This is an entry in an ongoing series for 303 Magazine, which will provide a range of local album reviews. It is our intention to highlight the talents of local musicians, whether veterans to the industry or newcomers. Like the bands, the album can be fresh or something we just haven’t had the power to take off repeat in the past few months. Check out previous entries in the series here.
Denver synth-pop group VYNYL is dirtier than they look. Beneath polished chord progressions and heavy percussion inspired by legends of the ’80s lies a history of creative struggles, heartbreak, anxiety and the feeling of overcoming hard times. Enter PINK, the band’s debut EP. The five-song release — which officially takes its first breath this Friday — catalogs what it feels like to be a Millennial in crisis, set to the sound of upbeat, new wave pop in all its glory.
VYNYL, like its name, is bold and smooth. The group is comprised of Tyler Whiteley, Andrew Cole, Hunter Heurich and Logan Hilleman. Whiteley (vocals) started the group in 2016 alongside Cole. A few of the songs on the EP were the original projects of Whiteley and Cole before VYNYL became whole, and the result is a polished sound by a group that’s still finding their footing as a new band in town. “Insomniac,” the second track on the EP, is one of those songs — lyrics from which Whiteley said have bounced around from song to song before finally taking form in this pop ballad.
“Insomniac” was a track based off of bassist and lyricist Cole’s bad date turned worse — and all the subsequent negative emotions and anxieties that followed. The song is dark in nature, and references, Whiteley said, “the inevitability of beautiful things falling apart in the end.”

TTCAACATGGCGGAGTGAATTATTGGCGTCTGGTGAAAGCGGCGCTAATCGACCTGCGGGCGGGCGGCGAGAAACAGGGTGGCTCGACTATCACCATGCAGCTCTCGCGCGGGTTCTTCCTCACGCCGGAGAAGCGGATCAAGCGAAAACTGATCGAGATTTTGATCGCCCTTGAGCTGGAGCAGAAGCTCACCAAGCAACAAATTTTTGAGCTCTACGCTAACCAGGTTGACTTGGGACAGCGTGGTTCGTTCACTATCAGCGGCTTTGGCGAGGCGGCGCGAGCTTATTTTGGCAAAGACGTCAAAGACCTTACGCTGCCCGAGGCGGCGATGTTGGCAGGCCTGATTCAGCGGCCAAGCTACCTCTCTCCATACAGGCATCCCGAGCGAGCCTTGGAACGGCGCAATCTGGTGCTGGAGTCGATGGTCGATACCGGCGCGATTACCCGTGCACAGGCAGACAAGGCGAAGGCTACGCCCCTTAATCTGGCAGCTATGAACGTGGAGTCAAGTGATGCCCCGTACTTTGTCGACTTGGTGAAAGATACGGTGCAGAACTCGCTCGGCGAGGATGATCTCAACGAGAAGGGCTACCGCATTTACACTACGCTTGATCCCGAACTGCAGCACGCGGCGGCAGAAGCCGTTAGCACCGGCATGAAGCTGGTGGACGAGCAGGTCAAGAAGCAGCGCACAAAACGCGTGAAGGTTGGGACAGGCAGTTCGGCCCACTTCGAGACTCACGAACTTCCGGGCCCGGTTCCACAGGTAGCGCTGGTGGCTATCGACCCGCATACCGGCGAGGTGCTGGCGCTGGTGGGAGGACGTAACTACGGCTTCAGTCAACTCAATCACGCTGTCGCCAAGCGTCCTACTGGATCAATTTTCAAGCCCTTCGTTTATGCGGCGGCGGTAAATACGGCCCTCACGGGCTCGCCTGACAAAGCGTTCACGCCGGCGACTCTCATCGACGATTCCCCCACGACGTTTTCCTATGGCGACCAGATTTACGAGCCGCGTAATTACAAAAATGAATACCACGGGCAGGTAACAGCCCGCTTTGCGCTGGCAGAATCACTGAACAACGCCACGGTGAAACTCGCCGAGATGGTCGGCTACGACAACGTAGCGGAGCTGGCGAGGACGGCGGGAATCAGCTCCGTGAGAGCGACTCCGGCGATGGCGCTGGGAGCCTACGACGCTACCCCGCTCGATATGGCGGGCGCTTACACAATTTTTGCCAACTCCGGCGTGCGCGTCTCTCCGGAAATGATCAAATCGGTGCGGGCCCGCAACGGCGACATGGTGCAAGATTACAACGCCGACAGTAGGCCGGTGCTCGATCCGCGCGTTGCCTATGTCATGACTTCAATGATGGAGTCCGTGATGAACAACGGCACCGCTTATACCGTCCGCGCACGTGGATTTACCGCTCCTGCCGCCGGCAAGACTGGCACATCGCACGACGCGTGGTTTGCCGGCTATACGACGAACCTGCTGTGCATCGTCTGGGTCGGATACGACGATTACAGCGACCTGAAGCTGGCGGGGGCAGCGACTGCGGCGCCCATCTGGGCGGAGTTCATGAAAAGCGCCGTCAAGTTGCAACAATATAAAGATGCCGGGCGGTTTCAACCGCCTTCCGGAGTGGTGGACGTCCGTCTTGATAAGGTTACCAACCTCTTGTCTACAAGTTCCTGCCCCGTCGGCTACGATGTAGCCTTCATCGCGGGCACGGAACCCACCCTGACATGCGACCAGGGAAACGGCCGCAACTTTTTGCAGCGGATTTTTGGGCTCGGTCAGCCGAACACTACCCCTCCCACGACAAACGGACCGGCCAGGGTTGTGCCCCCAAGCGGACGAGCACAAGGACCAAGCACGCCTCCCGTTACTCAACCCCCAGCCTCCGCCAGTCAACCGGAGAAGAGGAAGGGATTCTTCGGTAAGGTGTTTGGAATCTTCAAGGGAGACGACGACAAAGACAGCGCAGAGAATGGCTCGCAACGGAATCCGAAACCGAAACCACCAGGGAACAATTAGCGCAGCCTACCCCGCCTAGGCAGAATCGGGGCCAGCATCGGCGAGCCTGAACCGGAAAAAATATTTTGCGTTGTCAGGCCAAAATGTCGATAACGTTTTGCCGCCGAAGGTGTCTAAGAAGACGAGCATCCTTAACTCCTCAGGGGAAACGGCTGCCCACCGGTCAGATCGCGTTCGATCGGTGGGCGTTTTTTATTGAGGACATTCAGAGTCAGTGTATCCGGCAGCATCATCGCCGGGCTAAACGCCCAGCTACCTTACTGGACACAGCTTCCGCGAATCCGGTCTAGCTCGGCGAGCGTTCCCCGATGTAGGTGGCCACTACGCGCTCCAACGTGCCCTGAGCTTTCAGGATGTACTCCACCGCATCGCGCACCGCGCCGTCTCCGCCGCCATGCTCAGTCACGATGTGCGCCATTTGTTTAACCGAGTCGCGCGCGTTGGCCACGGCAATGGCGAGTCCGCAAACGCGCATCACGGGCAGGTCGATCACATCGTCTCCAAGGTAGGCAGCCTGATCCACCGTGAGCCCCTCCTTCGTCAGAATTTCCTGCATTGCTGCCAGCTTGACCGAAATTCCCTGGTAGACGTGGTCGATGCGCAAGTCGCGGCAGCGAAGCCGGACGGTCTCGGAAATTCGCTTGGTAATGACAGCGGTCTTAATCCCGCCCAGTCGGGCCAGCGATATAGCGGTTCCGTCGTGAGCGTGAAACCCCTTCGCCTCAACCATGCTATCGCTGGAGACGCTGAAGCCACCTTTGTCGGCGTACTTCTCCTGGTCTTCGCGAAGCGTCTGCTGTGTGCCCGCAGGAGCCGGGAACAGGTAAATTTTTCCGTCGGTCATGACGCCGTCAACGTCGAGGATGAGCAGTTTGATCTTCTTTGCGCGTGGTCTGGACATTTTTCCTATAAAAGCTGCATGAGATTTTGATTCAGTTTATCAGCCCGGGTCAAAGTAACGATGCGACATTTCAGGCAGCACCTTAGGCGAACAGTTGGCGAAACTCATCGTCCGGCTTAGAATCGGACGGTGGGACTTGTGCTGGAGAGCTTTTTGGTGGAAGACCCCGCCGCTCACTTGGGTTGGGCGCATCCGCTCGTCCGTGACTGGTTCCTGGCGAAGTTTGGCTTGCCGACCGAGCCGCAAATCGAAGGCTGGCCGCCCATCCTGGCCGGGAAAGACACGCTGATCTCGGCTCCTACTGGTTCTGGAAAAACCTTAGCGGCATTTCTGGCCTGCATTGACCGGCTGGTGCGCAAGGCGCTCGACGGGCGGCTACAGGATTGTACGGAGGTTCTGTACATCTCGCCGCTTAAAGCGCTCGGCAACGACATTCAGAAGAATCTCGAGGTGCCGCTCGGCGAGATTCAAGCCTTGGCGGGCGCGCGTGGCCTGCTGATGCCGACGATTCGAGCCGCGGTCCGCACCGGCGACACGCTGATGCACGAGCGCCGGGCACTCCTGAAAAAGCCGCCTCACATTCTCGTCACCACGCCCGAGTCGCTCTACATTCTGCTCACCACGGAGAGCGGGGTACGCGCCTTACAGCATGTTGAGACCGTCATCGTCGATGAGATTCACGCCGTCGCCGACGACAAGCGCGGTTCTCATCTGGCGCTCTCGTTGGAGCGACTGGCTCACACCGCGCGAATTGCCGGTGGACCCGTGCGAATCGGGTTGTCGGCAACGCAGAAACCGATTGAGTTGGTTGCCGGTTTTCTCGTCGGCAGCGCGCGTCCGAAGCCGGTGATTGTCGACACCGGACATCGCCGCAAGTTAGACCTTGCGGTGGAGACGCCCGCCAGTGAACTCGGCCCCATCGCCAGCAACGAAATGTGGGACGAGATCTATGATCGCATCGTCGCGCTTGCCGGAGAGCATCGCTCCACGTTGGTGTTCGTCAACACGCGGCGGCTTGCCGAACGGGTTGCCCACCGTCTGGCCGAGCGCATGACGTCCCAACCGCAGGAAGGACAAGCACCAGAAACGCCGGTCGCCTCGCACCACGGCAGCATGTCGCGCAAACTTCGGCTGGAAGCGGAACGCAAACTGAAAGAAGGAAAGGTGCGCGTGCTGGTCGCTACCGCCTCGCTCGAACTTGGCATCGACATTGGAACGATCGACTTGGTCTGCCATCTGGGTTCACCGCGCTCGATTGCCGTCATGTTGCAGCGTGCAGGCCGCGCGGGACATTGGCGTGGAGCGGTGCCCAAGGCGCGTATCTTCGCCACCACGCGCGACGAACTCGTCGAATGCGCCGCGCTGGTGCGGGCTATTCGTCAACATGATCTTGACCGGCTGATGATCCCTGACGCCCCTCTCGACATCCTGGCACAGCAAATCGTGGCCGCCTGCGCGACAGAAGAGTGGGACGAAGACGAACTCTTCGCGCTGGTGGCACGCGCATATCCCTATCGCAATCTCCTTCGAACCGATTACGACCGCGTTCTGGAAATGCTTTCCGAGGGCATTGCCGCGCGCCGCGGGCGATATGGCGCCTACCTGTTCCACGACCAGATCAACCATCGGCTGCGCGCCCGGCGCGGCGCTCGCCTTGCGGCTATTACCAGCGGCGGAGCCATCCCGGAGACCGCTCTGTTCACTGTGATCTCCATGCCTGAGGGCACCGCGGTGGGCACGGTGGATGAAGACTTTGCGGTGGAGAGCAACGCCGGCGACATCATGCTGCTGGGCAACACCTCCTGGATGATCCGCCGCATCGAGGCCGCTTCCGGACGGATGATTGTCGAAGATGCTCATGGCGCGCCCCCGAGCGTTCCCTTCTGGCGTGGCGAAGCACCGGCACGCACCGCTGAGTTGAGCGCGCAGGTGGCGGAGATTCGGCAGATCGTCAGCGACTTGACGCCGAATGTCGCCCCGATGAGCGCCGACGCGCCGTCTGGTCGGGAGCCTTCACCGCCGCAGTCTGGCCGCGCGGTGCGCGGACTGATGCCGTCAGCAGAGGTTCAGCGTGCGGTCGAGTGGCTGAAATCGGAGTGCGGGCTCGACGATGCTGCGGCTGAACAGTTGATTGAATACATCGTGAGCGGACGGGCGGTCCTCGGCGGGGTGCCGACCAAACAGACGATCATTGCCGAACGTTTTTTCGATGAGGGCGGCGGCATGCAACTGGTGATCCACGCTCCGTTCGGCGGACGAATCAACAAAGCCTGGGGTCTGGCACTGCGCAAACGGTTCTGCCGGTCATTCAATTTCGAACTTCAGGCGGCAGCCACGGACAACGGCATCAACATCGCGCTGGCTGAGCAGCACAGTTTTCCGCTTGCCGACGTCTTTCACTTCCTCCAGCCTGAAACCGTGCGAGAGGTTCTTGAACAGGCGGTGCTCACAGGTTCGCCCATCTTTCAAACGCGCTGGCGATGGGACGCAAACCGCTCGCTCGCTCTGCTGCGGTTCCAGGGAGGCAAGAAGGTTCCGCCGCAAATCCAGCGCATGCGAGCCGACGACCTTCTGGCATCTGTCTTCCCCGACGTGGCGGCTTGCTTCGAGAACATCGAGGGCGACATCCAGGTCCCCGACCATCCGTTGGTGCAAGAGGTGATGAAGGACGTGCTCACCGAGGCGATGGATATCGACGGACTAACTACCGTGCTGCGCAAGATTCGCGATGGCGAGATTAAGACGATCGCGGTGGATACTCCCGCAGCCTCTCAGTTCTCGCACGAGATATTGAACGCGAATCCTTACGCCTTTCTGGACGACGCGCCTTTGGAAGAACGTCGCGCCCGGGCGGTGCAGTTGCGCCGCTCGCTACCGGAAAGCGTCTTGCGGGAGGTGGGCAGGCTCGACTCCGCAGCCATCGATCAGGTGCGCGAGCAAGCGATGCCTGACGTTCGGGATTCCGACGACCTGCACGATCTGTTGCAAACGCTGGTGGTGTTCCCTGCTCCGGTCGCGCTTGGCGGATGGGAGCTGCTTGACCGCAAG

“(Insomnia) is kind of a double-metaphor,” Whiteley said.
Although each song on PINK represents the more joyous and happy feel of new-wave pop (big vocals, big drums, some echo), most songs — sans the dreamy “Sleepless in L.A.” — contain heavy content and represent the struggle before the silver lining is realized. Songs such as “Found Dead” and “Dancing With the Devil” evoke scenes of depression and feelings of extreme introversion. It’s the musicality of the EP that gives it its glass-half-full narrative — “It’s really OK not to be OK,” Whiteley said. PINK embodies warmth, healing and acceptance.
From start to finish, PINK has a professionalism to its sound and shine that reflects the hard work of the bandmates, as well as their diverse background. Cole is from South Africa and Whiteley from North Carolina — they met the newest members Heurich and Hilleman in Denver. After moving to town — before VYNYL was official — Whiteley lived out of his car for about six months. Now, he’s making pop music. Life is like that — sometimes a rewarding struggle — and that’s one of PINK‘s points.
VYNYL is only getting started. Whiteley said they’re in the process of pulling together a tour, most likely across the Mid-West. There’s also talk of recording a new EP, and also the dream of having VYNYL in record form. “Vinyl VYNYL on vinyl,” Whiteley said.
Catch VYNYL this Friday, October 18 for a free show in Boulder at The Root Kava Bar.